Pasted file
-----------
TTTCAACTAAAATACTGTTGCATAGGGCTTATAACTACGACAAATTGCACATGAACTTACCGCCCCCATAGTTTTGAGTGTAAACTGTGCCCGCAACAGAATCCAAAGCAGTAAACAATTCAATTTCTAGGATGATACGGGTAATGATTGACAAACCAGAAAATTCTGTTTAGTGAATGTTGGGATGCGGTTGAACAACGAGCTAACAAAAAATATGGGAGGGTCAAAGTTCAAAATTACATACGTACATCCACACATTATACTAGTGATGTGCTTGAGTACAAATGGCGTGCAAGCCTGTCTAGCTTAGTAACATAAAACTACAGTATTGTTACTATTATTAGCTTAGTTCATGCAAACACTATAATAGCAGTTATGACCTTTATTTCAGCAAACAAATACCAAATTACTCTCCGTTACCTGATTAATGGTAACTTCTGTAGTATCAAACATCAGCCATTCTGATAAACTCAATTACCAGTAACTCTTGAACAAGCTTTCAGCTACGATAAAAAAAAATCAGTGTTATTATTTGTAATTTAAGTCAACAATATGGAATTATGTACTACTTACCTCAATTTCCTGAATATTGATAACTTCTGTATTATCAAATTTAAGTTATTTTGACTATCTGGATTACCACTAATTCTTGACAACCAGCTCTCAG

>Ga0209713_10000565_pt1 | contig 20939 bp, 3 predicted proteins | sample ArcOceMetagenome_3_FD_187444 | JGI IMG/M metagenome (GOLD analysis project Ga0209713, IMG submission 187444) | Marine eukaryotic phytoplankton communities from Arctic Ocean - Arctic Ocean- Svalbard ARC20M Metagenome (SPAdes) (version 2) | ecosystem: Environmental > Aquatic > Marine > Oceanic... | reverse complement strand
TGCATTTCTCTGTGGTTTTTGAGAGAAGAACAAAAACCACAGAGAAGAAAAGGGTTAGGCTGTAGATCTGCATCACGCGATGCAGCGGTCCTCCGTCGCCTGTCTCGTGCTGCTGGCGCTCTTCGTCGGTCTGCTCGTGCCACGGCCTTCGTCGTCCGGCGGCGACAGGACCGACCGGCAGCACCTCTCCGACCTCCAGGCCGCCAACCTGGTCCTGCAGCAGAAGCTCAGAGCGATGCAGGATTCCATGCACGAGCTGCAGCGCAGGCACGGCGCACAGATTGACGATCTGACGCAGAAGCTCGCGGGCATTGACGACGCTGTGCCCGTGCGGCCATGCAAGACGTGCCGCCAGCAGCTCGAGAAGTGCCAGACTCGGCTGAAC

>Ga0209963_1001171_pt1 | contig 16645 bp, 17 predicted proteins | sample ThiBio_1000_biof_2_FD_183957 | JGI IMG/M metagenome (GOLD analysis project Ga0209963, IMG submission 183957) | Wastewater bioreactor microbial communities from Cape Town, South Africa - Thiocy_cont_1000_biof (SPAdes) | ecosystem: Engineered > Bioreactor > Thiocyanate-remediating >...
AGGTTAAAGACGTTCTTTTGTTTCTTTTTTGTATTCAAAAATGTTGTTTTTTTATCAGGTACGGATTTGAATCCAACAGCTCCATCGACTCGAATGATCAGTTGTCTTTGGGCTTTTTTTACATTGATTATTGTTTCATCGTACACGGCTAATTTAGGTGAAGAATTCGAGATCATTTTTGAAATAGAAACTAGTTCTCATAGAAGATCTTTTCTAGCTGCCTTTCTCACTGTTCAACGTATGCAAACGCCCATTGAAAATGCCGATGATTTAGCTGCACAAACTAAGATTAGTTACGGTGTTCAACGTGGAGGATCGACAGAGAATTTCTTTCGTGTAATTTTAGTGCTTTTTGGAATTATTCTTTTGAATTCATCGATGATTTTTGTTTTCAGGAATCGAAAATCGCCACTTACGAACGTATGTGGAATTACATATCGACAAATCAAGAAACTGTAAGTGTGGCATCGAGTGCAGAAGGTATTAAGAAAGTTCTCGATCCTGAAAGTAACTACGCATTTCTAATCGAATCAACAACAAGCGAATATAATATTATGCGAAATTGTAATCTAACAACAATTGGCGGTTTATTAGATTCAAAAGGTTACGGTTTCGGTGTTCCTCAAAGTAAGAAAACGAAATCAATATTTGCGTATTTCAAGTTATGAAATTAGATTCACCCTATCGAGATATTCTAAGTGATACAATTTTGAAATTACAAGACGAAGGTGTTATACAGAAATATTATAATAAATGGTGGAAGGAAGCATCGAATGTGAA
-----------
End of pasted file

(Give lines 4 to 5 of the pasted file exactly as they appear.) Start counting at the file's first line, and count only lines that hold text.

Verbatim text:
>Ga0209963_1001171_pt1 | contig 16645 bp, 17 predicted proteins | sample ThiBio_1000_biof_2_FD_183957 | JGI IMG/M metagenome (GOLD analysis project Ga0209963, IMG submission 183957) | Wastewater bioreactor microbial communities from Cape Town, South Africa - Thiocy_cont_1000_biof (SPAdes) | ecosystem: Engineered > Bioreactor > Thiocyanate-remediating >...
AGGTTAAAGACGTTCTTTTGTTTCTTTTTTGTATTCAAAAATGTTGTTTTTTTATCAGGTACGGATTTGAATCCAACAGCTCCATCGACTCGAATGATCAGTTGTCTTTGGGCTTTTTTTACATTGATTATTGTTTCATCGTACACGGCTAATTTAGGTGAAGAATTCGAGATCATTTTTGAAATAGAAACTAGTTCTCATAGAAGATCTTTTCTAGCTGCCTTTCTCACTGTTCAACGTATGCAAACGCCCATTGAAAATGCCGATGATTTAGCTGCACAAACTAAGATTAGTTACGGTGTTCAACGTGGAGGATCGACAGAGAATTTCTTTCGTGTAATTTTAGTGCTTTTTGGAATTATTCTTTTGAATTCATCGATGATTTTTGTTTTCAGGAATCGAAAATCGCCACTTACGAACGTATGTGGAATTACATATCGACAAATCAAGAAACTGTAAGTGTGGCATCGAGTGCAGAAGGTATTAAGAAAGTTCTCGATCCTGAAAGTAACTACGCATTTCTAATCGAATCAACAACAAGCGAATATAATATTATGCGAAATTGTAATCTAACAACAATTGGCGGTTTATTAGATTCAAAAGGTTACGGTTTCGGTGTTCCTCAAAGTAAGAAAACGAAATCAATATTTGCGTATTTCAAGTTATGAAATTAGATTCACCCTATCGAGATATTCTAAGTGATACAATTTTGAAATTACAAGACGAAGGTGTTATACAGAAATATTATAATAAATGGTGGAAGGAAGCATCGAATGTGAA